Hi Sam,
Living in a place with an abundance of concrete is the perfect opportunity to learn to run extremely light on your feet.  Learning to have a soft footstep is really the only way to “tame” the harshness of asphalt and concrete.
All the best,
Danny

Phyllis Howard Jun 16th, 2009 02:49pm

Hi Danny!  I so enjoyed the trail running at Kripalu last month with the chi program that I’m eager to give the idea some effort.  I’m fearful of running trails b/c I usually run alone and have a terrible sense of direction—more than once I’ve kept running in unfamiliar territory only to end up running twice as long b/c I got lost!  so that’s my excuse!  But I promise to try it when I can run with a friend…  I have a wonderful memory of the trail runs at Kripalu and the Tai Chi exercise as well!
Phyllis Howard - Attleboro, MA

I also wonder why people are so hesitant to give trail running a try (I’ll tell my bear encounter story another time….wink. I’d much rather take my chances with nature than with an inattentive driver or a curb (indeed tripping on curbs seems to be very popular). But, as with any activity there are things to learn - so thanks Danny for pointing out a few tips here. Another great way to pick up technique is to hook up with a group of experienced runners. Indeed trail running or any other remote activity is far safer when done in groups. In the Bay Area we are fortunate to have many trail running groups. Christina mentions the Stevens Creek Striders. And I’ll put in a plug for the Palo Alto Run Club’s Monthly Trail run (see link). Or check out the American Trail Running Association for clubs and events throughout the country.

I run at Soberanes Point (Big Sur)every Sunday.  Even though I am alone, I feel much safer there, in nature, than being on roads with cars and people.  It is easier to stay engaged in the enjoyment of the run on the trail, as I have to think about what my body is doing so I don’t trip and fall!  I get “bored” on pavement.  My friends comment that I look like I am flying…perhaps because that is what I feel like I am doing…because of the chirunning technique!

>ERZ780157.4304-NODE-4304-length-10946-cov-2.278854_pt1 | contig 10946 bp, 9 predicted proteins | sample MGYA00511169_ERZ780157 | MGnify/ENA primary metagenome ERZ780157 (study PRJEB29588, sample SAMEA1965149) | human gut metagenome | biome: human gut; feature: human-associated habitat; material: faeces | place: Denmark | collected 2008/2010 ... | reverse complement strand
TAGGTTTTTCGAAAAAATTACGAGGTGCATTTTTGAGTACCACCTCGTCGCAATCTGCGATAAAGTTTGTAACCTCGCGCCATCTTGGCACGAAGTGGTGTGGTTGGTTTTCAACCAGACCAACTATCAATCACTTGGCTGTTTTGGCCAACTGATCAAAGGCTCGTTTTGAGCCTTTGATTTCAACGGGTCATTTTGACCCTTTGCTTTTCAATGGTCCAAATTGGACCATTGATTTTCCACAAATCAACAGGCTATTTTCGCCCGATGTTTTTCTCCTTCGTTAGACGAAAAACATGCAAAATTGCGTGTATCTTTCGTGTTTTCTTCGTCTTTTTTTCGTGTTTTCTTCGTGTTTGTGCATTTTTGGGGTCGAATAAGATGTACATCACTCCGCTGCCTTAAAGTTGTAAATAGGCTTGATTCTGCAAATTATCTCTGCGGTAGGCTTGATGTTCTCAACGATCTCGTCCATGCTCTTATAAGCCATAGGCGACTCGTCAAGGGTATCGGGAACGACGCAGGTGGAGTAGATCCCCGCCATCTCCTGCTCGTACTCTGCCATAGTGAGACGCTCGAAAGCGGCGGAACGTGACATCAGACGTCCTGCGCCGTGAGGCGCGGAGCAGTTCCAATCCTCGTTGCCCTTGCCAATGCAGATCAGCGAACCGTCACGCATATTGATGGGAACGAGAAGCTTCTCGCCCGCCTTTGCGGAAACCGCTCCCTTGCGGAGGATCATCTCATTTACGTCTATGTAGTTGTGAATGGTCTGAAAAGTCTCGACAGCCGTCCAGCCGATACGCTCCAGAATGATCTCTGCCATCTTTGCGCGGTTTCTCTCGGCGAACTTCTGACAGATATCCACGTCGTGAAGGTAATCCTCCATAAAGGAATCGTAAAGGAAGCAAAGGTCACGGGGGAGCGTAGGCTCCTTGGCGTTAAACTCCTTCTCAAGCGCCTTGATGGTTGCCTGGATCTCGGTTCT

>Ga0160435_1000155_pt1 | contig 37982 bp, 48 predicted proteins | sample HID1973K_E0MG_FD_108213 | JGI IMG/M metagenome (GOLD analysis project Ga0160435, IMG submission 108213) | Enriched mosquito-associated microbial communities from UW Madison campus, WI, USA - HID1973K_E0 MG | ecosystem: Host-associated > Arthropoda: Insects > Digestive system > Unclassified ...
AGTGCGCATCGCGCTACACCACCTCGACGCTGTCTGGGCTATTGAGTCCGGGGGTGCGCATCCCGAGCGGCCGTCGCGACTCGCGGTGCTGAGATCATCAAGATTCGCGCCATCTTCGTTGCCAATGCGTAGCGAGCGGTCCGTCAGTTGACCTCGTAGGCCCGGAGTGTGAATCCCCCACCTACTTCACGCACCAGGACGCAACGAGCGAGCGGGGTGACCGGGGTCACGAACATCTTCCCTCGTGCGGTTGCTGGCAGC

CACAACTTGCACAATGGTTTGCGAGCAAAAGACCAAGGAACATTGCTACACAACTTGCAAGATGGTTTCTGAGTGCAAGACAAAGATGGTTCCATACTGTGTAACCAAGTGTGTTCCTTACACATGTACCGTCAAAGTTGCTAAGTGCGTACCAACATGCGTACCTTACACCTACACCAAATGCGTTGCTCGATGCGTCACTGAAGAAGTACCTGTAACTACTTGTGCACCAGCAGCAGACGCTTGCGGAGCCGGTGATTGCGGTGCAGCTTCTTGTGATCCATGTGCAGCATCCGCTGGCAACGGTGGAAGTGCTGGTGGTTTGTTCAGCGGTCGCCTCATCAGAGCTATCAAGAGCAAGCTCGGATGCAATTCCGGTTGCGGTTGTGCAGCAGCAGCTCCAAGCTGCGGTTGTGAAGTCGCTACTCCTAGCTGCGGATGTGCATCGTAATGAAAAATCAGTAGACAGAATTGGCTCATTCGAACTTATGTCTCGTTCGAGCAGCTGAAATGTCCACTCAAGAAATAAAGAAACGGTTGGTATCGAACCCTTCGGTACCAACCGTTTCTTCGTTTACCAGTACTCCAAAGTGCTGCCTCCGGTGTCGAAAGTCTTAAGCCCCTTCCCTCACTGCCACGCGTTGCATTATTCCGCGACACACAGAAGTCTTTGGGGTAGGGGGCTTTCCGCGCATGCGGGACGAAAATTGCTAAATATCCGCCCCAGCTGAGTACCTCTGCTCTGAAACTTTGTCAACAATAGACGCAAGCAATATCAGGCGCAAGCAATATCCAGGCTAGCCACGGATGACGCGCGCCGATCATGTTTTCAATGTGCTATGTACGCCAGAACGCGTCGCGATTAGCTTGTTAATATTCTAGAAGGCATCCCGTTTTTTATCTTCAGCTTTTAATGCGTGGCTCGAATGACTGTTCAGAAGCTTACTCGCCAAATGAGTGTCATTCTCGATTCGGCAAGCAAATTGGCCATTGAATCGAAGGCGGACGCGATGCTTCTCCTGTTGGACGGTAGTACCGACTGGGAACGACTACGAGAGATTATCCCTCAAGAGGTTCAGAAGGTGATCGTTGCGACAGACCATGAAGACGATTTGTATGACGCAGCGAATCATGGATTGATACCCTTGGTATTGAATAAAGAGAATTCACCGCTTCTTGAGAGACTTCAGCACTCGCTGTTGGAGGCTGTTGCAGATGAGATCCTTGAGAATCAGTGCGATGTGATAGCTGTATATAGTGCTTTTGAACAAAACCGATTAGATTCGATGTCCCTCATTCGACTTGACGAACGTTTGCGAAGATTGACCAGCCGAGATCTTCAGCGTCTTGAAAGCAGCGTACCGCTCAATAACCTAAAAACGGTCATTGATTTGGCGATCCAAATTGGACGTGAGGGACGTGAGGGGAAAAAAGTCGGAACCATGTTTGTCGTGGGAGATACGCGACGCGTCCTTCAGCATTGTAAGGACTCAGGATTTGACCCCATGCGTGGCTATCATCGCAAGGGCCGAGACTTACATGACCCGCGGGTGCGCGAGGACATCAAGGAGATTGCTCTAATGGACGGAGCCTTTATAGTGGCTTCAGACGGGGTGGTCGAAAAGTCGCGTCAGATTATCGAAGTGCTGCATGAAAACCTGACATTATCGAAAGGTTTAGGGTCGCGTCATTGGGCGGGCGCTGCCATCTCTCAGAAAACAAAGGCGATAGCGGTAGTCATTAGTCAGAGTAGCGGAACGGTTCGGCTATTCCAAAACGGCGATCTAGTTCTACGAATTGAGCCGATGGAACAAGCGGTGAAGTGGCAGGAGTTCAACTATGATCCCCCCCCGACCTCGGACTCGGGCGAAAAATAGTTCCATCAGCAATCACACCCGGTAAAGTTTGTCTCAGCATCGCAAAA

Hey Danny,
Bought and read your book a number of years ago when I got started into serious distance running. Stumbled upon your website and blog and it’s a great resource. I’m a convert from roads to trails and it’s difficult to go back to roads (on the occasions when local trails are all washed out from flooding). I did a measly 16 last Sunday on roads and my joints and feet hurt more than after the 22 I did the previous Sunday on trails. As for danger, I’ve had way too many close calls from drivers on cell phones so I’ll take any real or perceived dangers on the trails in a heartbeat. Unlikely to be hit by an inattentive deer on a cell phone.

Dear Danny,
I run in the woods outside my door over in The Netherlands. The varied terrain, views, and seasons are always pleasant and interesting in the ever-changing weather. My dog runs with me; it’s a delight to watch him responding to the scents and sounds, and he makes me more aware of the beauty around me, too. The time just flies by. And although there is nothing to fear out there, I feel less “alone” with him along. May I suggest to those who feel at all queasy about running alone in the deep woods to find an energetic dog (Neighbors? Shelters?) as a running buddy? They are great personal trainers, and you’ll both have fun. 
Using Chi running techniques, and running on packed dirt trails, I never have muscle aches.

Thank you for the running instruction and your interesting and inspiring website.
Regards,
Louise

Rob Houghton Sep 11th, 2009 05:15pm

Hi Danny,

I read ChiRunning about six months ago and have been working to conform my running to the ChiRunning principles.  After a couple hundred miles of working on technique, I thought that I was beginning to get the hang of it.  You know, lengthening my spine, engaging my core, leaning forward, relaxing, and bringing my heels to my butt.  However, on my last two runs (on rough, single track rocky trails), I have fallen four times.  It seems like every time I relax and begin to get into the “zone” that I trip and fall.  I haven’t had any problems running asphalt, but I am primarily a single track running and obviously having difficulty applying your methods on uneven terrain.  Any suggestions?

It’s always important to bend your knees more when running on uneven and rough terrain. Don’t lift your knees, just bend them more and let your heels float up a little higher behind you.
DD

What are your thoughts?

Please enter the word you see in the image below:

A Chi Running Love Letter image

A Chi Running Love Letter

I am 51 years old and always wanted to be a runner (even had recurring dreams about running), but I always walked so heavy that when I ran even for 3 minutes, I invariably got shin splints. My boss told me about Chi Running and I downloaded the book on to my Nook ...

Read This Story >
Home